Winter babies more prone to food allergies

Research throws up interesting results on summer versus winter births


Babies born in Autumn or Winter are more likely to develop a food allergy than those born in the warmer months, researchers in the US have said.


Doctors from Massachusetts General Hospital in Boston reviewed 1,002 patients with food allergies, and compared them to the birth months of patients without food allergies.

The experts reckon the trend is down to the lack of vitamin D from sunshine in the colder months, as natural exposure to the sun is needed to help develop a child’s immune system, something winter babies get less of at an early age.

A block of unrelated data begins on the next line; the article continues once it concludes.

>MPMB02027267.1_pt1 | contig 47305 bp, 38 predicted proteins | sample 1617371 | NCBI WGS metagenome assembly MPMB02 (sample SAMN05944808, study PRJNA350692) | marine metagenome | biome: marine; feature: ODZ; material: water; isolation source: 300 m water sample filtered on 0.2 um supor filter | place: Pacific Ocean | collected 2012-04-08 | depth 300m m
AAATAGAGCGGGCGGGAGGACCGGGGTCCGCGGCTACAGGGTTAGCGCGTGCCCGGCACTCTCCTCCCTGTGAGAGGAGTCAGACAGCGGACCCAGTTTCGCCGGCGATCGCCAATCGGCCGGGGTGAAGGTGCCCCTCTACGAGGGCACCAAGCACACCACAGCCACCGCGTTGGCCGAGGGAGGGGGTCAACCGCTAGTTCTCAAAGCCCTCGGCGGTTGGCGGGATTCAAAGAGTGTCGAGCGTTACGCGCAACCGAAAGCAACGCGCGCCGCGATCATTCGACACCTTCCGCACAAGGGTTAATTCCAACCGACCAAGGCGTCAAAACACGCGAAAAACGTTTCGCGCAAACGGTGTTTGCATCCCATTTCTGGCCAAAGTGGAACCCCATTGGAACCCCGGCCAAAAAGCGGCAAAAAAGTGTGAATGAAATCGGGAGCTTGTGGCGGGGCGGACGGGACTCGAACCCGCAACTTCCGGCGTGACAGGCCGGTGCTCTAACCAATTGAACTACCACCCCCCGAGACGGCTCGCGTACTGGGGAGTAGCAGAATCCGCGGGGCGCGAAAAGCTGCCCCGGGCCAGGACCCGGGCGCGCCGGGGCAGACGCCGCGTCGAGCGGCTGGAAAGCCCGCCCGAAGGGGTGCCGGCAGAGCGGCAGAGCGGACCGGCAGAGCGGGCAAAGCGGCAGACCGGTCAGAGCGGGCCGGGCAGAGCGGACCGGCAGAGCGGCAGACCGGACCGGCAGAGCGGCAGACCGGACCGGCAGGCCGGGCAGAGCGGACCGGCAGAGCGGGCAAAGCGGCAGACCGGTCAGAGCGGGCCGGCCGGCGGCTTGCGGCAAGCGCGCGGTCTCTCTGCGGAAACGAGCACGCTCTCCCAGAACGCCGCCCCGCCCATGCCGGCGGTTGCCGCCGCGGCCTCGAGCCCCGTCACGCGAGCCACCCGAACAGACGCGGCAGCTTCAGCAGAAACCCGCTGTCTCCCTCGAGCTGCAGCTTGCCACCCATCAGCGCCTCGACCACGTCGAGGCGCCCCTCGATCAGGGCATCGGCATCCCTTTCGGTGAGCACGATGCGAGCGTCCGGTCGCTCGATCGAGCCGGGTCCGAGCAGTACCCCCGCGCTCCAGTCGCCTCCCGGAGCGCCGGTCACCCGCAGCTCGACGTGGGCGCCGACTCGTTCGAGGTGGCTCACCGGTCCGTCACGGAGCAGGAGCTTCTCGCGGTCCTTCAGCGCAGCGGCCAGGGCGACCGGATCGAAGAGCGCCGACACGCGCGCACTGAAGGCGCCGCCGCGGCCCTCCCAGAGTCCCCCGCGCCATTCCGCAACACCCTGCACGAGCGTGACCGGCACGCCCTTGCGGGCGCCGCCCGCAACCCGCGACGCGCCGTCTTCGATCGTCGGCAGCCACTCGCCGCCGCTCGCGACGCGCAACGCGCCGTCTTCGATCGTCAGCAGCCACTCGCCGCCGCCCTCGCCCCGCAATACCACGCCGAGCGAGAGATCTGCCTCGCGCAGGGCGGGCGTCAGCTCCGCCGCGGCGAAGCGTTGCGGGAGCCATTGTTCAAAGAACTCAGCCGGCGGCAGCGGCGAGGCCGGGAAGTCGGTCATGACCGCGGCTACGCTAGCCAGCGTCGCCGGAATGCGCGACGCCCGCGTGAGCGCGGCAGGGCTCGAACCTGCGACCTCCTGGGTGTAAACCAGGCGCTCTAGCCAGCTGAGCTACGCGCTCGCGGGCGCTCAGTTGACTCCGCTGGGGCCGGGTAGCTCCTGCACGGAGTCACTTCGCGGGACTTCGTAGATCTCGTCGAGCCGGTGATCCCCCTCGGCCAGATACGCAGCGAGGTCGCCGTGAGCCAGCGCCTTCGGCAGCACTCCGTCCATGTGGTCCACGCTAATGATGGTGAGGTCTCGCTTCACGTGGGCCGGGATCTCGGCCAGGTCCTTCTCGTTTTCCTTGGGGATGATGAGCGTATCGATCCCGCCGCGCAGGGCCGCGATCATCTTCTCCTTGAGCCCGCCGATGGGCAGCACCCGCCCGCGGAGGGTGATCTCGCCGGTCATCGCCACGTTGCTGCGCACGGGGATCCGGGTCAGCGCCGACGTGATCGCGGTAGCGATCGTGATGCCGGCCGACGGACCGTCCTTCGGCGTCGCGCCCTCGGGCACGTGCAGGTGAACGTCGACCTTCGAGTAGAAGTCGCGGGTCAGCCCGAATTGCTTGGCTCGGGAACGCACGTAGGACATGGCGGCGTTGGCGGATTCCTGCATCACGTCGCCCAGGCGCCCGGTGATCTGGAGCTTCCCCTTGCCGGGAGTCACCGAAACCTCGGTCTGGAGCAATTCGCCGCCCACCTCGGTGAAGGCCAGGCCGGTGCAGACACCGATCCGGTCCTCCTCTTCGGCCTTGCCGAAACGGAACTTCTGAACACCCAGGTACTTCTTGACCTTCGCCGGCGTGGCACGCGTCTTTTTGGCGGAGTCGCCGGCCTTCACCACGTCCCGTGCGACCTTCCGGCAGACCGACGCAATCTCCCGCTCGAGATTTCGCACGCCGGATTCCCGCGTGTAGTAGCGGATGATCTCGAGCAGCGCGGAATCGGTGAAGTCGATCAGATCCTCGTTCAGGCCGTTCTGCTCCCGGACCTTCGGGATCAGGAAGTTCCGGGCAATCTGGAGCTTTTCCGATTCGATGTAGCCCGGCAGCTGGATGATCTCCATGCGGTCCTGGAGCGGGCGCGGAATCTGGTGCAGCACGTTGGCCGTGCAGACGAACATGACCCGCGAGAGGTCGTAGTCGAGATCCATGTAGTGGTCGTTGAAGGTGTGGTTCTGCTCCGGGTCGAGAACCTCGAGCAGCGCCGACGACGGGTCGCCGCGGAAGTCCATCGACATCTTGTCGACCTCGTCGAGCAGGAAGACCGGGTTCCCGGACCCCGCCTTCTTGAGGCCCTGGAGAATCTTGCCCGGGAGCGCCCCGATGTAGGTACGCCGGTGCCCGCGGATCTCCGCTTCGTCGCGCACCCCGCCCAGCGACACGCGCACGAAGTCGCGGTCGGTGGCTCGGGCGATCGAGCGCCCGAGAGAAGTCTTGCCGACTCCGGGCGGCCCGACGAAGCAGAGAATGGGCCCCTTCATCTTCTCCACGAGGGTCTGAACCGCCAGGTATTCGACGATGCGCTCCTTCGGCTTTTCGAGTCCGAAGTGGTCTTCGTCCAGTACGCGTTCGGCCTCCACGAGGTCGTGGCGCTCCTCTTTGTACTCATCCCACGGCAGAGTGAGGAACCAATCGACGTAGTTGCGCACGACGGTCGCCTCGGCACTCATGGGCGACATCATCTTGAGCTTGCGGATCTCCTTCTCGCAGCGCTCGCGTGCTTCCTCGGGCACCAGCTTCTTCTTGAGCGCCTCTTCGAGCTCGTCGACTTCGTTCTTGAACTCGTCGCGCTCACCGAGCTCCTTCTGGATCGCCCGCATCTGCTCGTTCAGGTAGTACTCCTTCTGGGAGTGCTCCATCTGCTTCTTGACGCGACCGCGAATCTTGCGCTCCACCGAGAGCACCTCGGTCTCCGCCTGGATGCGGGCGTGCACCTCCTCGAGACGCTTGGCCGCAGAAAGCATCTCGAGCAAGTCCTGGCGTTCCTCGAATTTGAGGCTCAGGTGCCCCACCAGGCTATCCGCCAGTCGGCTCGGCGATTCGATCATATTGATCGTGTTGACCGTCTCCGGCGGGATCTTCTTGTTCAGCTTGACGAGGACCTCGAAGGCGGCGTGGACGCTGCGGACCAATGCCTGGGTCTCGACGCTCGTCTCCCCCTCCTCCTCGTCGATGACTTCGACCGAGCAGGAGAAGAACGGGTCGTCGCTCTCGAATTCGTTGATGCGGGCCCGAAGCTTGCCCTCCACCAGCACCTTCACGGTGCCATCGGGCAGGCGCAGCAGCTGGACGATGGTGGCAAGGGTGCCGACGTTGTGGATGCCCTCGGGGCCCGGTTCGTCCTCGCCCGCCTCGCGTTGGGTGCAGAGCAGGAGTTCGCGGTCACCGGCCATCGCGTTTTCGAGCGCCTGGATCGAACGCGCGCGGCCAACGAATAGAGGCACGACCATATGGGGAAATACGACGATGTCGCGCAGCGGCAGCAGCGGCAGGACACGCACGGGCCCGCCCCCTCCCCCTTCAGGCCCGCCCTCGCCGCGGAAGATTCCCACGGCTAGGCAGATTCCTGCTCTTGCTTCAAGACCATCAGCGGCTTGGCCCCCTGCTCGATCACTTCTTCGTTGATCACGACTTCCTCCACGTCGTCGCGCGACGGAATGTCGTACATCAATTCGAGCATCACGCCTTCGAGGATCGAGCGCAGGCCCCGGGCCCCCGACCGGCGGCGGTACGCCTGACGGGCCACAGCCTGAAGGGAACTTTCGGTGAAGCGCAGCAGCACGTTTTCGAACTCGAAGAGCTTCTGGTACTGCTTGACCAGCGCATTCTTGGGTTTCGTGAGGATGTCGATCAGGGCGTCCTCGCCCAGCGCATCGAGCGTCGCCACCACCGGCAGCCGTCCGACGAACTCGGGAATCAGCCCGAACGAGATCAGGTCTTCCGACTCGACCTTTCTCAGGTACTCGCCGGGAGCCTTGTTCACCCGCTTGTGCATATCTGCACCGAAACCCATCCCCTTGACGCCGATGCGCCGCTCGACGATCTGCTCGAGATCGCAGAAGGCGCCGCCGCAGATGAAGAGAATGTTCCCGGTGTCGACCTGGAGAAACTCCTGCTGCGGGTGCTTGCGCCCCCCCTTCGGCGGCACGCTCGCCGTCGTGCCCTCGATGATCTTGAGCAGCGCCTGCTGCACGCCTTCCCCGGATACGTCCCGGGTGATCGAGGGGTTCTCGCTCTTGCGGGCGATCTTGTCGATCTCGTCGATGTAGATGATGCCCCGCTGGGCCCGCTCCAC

Although researchers acknowledge that other factors may contribute to food allergies, such as infections and family history, they think vitamin D deficiency “is a potential risk factor” in the development of food allergies.


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